A reading of the ruling would bring us to the conclusion that even though the petitioner was later reinstated, the mere fact that his name was stricken off the Roll of Attorneys due to the falsification is testament to the gravity of the offense committed.

Falsification of Certificates
In law, a certificate is any writing by which testimony is given that a fact has or has not taken place.53 The Revised Penal Code specifically includes in its provisions a felony in relation to issuing and using false medical certificates and the like and the use thereof. It provides:
Art. 174. False medical certificates, false certificates of merits or service, etc. The penalties of arresto mayor in its maximum period to prision correccional in its minimum period and a fine not to exceed P1,000 pesos shall be imposed upon: 1. Any physician or surgeon who, in connection, with the practice of his profession, shall issue a false certificate; and 2. Any public officer who shall issue a false certificate of merit

53 Bouviers Law Dictionary, page 442.

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of service, good conduct or similar circumstances. The penalty of arresto mayor shall be imposed upon any private person who shall falsify a certificate falling within the classes mentioned in the two preceding subdivisions. Art. 175. Using false certificates. The penalty of arresto menor shall be imposed upon any one who shall knowingly use any of the false certificates mentioned in the next preceding article.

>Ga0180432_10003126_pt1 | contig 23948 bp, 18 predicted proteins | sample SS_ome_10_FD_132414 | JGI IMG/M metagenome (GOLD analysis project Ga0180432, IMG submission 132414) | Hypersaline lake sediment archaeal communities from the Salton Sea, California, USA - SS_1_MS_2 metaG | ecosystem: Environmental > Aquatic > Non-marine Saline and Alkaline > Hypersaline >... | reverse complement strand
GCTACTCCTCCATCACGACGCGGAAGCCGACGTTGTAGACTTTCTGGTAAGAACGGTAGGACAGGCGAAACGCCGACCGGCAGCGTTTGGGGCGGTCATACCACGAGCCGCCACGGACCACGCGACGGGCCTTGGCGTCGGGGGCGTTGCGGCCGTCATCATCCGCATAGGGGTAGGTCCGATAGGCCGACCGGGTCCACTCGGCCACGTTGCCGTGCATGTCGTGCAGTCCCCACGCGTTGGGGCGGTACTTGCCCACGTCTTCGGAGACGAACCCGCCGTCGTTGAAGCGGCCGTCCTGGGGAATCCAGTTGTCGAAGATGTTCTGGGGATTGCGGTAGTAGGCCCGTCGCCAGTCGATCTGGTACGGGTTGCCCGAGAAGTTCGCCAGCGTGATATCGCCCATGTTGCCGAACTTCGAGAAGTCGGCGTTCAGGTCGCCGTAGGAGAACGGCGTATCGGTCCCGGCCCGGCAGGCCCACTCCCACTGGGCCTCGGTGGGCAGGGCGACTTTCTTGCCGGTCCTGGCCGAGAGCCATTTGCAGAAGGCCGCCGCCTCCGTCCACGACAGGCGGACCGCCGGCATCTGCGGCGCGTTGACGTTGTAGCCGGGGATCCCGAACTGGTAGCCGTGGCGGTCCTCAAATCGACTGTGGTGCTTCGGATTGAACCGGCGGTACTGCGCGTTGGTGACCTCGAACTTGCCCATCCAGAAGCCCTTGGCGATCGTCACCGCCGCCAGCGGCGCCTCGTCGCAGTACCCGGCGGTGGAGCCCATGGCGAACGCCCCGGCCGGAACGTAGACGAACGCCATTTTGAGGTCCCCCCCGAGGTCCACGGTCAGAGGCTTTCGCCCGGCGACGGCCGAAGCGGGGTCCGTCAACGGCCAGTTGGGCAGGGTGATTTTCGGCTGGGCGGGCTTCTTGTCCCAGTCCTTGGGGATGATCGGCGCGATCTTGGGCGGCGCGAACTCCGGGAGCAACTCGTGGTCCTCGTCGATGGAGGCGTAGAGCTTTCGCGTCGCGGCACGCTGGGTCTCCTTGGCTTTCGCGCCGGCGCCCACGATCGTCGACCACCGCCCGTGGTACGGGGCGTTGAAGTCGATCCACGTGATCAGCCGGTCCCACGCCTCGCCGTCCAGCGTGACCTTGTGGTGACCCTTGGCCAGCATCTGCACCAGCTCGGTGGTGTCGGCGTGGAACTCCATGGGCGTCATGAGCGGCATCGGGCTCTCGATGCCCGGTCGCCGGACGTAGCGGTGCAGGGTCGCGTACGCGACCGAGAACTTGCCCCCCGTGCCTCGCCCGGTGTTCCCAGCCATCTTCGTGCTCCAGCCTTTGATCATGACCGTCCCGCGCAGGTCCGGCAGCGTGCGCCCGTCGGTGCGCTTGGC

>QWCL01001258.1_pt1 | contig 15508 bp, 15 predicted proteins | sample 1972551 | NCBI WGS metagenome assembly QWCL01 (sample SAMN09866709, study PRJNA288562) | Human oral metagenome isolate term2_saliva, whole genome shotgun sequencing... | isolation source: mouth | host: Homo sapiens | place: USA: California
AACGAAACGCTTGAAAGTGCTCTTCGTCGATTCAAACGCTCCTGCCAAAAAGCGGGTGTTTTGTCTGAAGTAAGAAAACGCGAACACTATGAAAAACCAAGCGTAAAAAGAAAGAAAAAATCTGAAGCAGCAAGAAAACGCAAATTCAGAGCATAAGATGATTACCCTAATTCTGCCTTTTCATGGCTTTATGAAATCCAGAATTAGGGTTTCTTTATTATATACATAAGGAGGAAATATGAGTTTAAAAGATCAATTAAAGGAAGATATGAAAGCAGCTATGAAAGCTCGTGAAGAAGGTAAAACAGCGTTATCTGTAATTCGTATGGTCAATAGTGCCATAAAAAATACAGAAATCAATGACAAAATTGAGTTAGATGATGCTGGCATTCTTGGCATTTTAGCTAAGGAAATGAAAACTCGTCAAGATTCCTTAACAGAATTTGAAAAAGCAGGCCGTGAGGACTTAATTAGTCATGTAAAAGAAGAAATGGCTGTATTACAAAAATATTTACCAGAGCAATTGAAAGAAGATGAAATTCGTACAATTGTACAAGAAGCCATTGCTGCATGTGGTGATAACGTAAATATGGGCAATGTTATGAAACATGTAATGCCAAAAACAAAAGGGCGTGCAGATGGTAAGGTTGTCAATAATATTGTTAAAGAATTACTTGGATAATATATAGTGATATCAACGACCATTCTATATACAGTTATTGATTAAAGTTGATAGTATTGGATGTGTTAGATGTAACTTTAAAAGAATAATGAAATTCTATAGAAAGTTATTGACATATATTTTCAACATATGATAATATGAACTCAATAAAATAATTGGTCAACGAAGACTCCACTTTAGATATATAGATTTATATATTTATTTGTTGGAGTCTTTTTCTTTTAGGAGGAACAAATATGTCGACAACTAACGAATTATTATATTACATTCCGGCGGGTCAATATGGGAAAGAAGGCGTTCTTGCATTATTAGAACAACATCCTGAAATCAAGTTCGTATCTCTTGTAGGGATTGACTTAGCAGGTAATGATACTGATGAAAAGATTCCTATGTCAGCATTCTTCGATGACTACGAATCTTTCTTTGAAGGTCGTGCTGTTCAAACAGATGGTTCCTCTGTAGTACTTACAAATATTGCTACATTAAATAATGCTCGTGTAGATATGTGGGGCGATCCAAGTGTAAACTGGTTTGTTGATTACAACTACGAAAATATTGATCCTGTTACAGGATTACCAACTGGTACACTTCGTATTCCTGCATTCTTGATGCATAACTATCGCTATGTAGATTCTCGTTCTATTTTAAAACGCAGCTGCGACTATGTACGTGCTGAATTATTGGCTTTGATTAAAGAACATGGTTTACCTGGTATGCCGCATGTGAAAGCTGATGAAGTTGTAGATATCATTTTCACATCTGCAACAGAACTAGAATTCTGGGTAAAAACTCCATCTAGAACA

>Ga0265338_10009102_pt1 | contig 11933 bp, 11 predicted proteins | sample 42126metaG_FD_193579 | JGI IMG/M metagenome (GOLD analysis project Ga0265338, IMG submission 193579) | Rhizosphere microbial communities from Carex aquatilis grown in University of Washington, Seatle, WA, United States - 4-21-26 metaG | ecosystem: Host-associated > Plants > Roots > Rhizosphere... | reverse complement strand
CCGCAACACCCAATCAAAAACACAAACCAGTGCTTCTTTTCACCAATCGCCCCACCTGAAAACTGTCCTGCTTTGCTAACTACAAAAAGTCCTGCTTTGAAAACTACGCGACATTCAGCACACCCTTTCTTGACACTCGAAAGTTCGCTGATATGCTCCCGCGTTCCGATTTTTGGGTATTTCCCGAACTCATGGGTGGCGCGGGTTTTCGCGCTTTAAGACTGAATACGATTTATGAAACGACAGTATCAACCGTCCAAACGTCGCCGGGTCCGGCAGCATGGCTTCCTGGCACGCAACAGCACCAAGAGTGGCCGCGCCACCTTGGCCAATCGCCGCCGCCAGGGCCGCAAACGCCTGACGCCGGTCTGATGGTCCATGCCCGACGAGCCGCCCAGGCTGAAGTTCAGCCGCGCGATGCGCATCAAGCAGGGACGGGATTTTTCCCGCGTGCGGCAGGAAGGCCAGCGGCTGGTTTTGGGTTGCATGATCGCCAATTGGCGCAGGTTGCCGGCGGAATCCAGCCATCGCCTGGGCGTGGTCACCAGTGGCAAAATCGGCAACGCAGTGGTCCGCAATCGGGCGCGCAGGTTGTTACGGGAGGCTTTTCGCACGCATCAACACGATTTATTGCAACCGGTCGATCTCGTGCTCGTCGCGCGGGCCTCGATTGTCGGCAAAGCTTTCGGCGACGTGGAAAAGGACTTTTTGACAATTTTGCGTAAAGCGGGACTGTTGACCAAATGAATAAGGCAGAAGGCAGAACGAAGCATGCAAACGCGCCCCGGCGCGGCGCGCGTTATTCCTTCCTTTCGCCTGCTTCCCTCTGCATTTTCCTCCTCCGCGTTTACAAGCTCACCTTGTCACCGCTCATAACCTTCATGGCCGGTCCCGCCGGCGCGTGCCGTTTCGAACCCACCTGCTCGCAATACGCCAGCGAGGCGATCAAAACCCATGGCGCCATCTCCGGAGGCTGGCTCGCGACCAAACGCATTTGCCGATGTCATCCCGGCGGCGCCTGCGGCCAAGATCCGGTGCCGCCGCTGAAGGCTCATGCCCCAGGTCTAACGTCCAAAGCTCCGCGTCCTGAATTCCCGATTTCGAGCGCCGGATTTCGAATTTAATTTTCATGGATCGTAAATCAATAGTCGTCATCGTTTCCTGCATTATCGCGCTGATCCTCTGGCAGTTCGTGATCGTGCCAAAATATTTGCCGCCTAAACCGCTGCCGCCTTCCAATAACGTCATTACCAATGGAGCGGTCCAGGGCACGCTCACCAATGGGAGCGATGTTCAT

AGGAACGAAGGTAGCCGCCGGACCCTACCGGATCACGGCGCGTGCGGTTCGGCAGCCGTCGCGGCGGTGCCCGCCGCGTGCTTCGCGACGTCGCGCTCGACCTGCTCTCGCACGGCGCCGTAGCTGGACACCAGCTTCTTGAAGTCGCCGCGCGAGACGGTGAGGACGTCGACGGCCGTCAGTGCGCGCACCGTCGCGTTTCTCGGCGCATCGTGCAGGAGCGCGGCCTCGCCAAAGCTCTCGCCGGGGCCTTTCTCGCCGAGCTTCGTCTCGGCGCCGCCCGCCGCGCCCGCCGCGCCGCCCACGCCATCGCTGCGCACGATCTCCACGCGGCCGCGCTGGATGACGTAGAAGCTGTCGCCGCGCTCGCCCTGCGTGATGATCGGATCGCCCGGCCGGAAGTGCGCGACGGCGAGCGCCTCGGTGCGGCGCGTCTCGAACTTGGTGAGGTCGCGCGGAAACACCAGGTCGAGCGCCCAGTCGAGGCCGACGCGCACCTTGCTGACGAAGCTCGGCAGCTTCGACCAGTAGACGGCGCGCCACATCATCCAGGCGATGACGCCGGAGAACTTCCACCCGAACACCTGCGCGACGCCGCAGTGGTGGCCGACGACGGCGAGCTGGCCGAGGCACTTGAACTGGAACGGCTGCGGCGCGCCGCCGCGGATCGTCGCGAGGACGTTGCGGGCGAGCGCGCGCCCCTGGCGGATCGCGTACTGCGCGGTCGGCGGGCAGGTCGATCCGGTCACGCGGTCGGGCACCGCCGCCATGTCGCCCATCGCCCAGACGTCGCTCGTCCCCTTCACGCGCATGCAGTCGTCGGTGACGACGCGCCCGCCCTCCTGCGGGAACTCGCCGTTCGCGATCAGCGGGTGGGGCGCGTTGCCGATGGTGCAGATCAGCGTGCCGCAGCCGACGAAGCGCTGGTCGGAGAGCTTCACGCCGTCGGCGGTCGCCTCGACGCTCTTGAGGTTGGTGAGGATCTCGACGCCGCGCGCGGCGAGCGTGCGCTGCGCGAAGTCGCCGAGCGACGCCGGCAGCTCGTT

In Article 174 above, the following persons are liable for falsification of certificates (1) Physician or surgeon who, in connection with the practice of his profession, issued a false certificate. It must refer to an illness or injury of a person. Hence, a physician who issues a false medical certificate to a student to excuse the latter from attending some school related activity or excuse him from taking an examination is guilty of this felony known as False Medical Certificate by a physician. (2) Public officer who issued a false certificate of merit or service, good conduct or similar circumstances is guilty of the felony referred to as False Certificate of Merit or Service by a public officer. (3) Private individual who falsified a certificate fallingf in the classes mentioned above. This crime is known as False Medical Certificate by a private individual or False Certificate of Merit or Service by a private individual.54 In the case of U.S. vs. Michelena 55 the accused was fond guilty of Falsification of Certificate of Merit when in his application to the Civil Service Board for examination a document printed in accordance with the form prescribed by said Board, and in that part thereof which contained recommendations of the applicant, certificate No.3 appeared to be subscribed by Frank. N. West, when the latter in fact having neither subscribed it nor written the contents thereof, the same not being correct in some respects, viz., as regards the age of the party certifying and the length of time during which he knew the candidate recommended. Finally, in Article 175, the crime is committed if the following elements are present